Ubisoft’s made-in-India Prince of Persia: The Sands of Time Remake was revealed last night. While it marks a turning point for game development in a country that’s not traditionally known for console and PC talent, the trailer for Prince of Persia: The Sands of Time Remake was met with a swell of dislikes on YouTube with players and pundits alike commenting on its visuals being lacklustre.
It made us wonder what challenges arose when making a game like this, and why Prince of Persia: The Sands of Time Remake looks the way it does. The Mako Reactor spoke to Ubisoft India to find out more.
“Obviously when you touch such an iconic game our main challenge as a team for production was to actually provide the right feeling of the gameplay for Prince of Persia because it is such an iconic game,” says Pierre Sylvain-Gires, Game Director. “The character is not moving like Bayek is moving in Assassin’s Creed [Origins] or other different characters. It’s very unique. According to the acrobatics, the velocity of the Prince and really wanted to respect the brand for the fan and the player to understand why Prince of Persia: The Sands of Time [the 2003 original] was the first game of its genre and actually create a new trend for the gaming industry.”
Movement and momentum aside, Prince of Persia: The Sands of Time featured time bending mechanics like slow motion and rewind. Sylvain-Gires describes how translating these core gameplay mechanics posed a concern when working with the Anvil engine — it’s Ubisoft’s in-house tech that powers its Assassin’s Creed games.
“The principle of the rewind is a headache technically,” he says. “The Anvil engine was not made at all to do rewind, to do slow motion, to do all those time manipulation. The tech approach was a challenge.”
Another issue is the engine itself and what it was originally meant for. It powers a lot of Ubisoft titles that focus on systemic and reactive gameplay loops rather than the straightforward adventures Prince of Persia games tend to be.
“Anvil engine is mainly for open-world games,” says Senior Producer Annu Koul. “The game we have is a short, linear game and not an open-world game so there are many challenges we have to be wary of.”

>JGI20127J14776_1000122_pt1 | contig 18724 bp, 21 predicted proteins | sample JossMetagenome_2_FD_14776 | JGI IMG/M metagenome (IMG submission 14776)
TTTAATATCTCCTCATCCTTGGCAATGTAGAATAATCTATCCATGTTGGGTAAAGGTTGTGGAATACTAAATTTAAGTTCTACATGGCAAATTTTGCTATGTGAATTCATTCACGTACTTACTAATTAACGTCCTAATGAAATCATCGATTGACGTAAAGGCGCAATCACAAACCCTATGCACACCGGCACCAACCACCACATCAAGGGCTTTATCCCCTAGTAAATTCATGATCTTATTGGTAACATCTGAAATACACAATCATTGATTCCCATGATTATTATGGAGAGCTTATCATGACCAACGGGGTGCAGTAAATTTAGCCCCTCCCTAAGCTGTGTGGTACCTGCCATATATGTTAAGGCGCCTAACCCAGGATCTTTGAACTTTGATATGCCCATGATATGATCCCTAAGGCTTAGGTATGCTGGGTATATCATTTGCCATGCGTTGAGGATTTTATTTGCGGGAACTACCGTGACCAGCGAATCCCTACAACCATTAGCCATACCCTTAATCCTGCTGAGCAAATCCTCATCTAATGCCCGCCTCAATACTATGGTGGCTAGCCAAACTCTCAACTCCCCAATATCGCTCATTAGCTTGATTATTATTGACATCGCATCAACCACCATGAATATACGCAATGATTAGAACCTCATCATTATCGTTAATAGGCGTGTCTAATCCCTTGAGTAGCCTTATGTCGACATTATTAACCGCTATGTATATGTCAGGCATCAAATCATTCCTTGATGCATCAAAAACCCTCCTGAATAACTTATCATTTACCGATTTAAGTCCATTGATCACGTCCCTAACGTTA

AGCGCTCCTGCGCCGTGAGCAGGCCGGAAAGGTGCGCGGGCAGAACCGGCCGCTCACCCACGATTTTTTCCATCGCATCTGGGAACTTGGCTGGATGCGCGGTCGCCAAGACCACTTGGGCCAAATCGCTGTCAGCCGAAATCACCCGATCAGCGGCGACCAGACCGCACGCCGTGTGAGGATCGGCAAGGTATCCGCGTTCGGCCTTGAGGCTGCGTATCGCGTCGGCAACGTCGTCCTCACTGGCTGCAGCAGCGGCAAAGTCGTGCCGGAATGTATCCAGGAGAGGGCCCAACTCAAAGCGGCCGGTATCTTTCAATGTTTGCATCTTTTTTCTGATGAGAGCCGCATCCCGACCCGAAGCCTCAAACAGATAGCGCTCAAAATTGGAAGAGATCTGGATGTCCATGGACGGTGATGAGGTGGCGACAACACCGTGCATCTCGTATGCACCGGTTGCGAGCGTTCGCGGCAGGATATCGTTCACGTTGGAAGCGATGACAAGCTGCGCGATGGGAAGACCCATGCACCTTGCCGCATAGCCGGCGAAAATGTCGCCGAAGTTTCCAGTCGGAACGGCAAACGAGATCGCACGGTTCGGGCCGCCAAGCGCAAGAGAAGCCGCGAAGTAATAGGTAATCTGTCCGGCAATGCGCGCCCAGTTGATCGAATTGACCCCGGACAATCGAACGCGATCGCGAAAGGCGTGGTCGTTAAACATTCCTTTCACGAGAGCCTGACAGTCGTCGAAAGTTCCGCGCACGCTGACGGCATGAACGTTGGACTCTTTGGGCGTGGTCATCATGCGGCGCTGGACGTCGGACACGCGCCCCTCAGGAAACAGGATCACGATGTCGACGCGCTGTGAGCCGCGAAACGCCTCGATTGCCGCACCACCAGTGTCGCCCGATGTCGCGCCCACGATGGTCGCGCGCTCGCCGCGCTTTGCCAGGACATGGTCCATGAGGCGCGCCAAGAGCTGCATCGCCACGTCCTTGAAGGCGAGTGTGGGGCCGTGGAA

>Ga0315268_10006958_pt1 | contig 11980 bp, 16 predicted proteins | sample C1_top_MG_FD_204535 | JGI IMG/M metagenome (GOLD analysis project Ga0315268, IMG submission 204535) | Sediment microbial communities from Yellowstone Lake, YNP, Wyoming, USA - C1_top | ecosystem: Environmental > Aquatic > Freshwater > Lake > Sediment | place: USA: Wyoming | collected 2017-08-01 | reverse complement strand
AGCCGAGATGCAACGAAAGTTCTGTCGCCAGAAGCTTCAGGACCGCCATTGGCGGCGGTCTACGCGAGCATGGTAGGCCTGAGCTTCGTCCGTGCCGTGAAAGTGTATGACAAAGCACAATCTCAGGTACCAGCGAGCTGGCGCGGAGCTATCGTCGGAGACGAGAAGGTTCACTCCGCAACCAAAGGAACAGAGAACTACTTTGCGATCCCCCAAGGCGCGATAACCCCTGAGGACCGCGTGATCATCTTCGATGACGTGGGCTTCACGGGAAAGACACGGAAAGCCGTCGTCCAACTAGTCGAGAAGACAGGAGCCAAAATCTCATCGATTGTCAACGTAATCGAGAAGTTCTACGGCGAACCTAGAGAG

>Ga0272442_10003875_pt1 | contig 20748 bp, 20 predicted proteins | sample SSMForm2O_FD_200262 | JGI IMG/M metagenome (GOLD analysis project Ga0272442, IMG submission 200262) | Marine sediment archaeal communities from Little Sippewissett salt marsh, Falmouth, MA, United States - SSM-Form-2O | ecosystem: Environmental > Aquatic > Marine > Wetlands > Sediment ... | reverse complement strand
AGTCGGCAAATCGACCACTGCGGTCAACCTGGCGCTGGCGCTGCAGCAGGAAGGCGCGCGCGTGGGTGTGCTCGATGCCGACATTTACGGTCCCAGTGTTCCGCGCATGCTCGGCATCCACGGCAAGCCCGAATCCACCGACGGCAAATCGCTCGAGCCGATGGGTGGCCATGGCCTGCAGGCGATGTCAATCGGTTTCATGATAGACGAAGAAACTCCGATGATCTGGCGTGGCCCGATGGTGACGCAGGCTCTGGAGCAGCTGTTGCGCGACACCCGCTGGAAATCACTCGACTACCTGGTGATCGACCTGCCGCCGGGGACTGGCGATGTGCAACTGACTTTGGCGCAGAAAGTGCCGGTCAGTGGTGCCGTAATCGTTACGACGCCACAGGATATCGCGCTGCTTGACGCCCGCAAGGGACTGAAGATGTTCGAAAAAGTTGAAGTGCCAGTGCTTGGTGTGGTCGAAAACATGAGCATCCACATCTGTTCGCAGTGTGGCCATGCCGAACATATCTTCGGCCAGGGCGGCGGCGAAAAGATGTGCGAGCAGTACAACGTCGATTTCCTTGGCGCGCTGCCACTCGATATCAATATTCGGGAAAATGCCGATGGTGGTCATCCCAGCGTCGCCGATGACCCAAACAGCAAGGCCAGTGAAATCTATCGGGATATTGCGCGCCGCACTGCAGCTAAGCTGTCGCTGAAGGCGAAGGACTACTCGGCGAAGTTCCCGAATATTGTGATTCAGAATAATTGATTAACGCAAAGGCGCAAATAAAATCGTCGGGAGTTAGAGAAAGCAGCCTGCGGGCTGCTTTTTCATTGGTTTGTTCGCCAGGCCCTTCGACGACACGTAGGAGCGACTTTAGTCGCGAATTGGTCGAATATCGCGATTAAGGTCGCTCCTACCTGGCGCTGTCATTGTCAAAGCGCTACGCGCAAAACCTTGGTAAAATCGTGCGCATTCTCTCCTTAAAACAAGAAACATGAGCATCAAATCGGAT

“At the same time the main challenge was to create a game where we had to play on the nostalgia and we have to give it the modern twist,” she says.“Keeping this balance intact is important.”
Why does Prince of Persia: The Sands of Time Remake look like that?
When pressed further on the reception to the games visuals, the team explained it was a stylistic choice.
“If you take the game that was made 17 years ago, there’s definitely room for improvement in terms of graphism and we really wanted to give a unique look to the game because Prince of Persia: The Sands of Time is actually is a fantasy story,” says Sylvain-Gires. “The narration, the 40 different levels you have to go through to finish the game are an immersion into the Thief of Baghdad and all these magical environments. So we decided to go for a unique visual treatment to make this game standout from other games. It’s not another Assassin’s Creed, it’s not like the same Prince of Persia from 2008. It has to be unique. This magic, this fantasy is shown through the saturation, through the light, so it also a challenge to redefine the visual identity of the game with this remake.”
Essentially it appears to be an attempt at having a different aesthetic sensibility versus most console and PC games on the market all while drawing from the well of inspiration known to many a Prince of Persia fan — One Thousand and One Nights. That made us wonder if there was any oversight from Ubisoft’s other studios given the legacy of the Prince of Persia IP.
“It’s completely led by Ubisoft Pune and Mumbai,” says Production Director Sashi Menon. “The advantage of working in a company like Ubisoft is we have a lot of support from experts around the studio and that’s something we always leveraged upon. But the development is completely led from here.”
We pressed further if this visual approach is a result of a constraint in terms of budget or timelines, the usual culprits for games turning out the way they are. This does not seem to be the case.
“No it was not a problem of timeline or budget,” says Syed Abbas, Deputy Managing Director. “For us at Ubisoft quality is of the utmost importance and this is something that we have kept in mind from the start. The project has been in development for the last two and a half years. We have had at peak 170 members working on this project and not to mention other investments in infrastructure and set up to make a modern game. No there have not been any cutback in budget or timeline for the game.”
Stay tuned for our full interview with the studio soon. For now though, it’ll be interesting to see how Prince of Persia: The Sands of Time Remake is received when it’s finally out next year for the PC, PS4, and Xbox One. A Nintendo Switch version is possibly in the works as well, though we won’t be surprised if the reception to the announced versions of the game determines if Nintendo’s hybrid console gets it as well.